Common Law Marriage – A Common Misconception

In South Africa, many people believe that simply residing together with another person establishes legal rights and duties between them. However, there is no legal recognition of domestic partnerships and no such thing as a common law marriage in South Africa. If two unmarried parties live in the same house for any period of time, neither of them will have a claim to any part of the other party’s personal estate. In early 2008, the South African legislature attempted to regulate the position of life partners in the form of the Domestic Partnerships Bill of 2008. This Bill makes provision for both registered and unregistered partnerships. However, it is still in its formulation stages and it remains to be seen how it will be implemented. Same-sex or heterosexual partners living together in a domestic partnership and conducting themselves in a form of partnership arrangement could therefore find a cohabitation agreement useful.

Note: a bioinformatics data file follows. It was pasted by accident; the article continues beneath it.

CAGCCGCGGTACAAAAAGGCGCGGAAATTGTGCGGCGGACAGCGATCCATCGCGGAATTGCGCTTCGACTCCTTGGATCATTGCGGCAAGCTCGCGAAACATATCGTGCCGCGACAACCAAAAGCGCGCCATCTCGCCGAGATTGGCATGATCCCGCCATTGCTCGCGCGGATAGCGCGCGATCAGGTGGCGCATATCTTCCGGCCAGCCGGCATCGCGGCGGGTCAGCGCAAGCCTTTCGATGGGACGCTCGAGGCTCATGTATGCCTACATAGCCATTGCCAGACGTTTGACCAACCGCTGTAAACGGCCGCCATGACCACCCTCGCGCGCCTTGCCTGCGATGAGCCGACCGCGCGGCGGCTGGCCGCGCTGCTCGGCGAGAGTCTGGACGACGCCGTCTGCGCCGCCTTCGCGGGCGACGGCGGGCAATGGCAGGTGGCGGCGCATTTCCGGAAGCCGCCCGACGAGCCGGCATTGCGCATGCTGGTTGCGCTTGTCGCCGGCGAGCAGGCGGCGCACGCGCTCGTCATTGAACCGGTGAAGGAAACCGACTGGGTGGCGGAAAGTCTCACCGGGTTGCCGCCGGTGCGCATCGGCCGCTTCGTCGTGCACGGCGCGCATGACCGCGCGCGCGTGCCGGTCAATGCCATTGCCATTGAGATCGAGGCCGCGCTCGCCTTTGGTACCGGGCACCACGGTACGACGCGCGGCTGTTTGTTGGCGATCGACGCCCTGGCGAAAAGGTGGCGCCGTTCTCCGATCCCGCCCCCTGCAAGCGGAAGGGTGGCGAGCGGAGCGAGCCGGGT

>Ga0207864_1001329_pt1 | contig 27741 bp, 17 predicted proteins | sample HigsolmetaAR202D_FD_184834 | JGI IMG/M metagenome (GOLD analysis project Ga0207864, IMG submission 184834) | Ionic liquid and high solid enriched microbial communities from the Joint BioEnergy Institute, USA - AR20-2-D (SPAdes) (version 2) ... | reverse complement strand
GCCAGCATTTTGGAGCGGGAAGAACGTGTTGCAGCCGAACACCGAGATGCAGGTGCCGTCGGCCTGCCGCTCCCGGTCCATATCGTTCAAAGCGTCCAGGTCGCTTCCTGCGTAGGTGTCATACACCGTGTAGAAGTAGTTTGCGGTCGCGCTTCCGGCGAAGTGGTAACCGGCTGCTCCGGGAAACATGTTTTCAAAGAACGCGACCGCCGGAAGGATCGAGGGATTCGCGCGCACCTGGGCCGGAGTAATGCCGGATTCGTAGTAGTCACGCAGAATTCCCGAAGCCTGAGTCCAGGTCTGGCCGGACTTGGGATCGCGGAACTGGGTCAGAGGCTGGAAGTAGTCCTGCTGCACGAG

A cohabitation agreement is a contract, in terms of which couples can reach an agreement as to how they will conduct their living arrangements. In such an agreement the rights and responsibilities of both parties and the financial consequences of the relationship are set out, thus clarifying the expectations of the partners. For example, the agreement can provide for the division of joint property upon death of one of the parties or should the relationship fail, as well as for the payment of debts and the sharing of living expenses during the course of the relationship. In addition, cohabitation agreements can protect parties from unnecessary legal costs in the event of the dissolution of the relationship. These agreements are not enforceable by any persons other than the unmarried partners, and they are legally binding upon both parties as long as they contain no illegal or immoral provisions.

Should you require assistance with the drafting of a cohabitation agreement, one of our attorneys would be happy to assist you.

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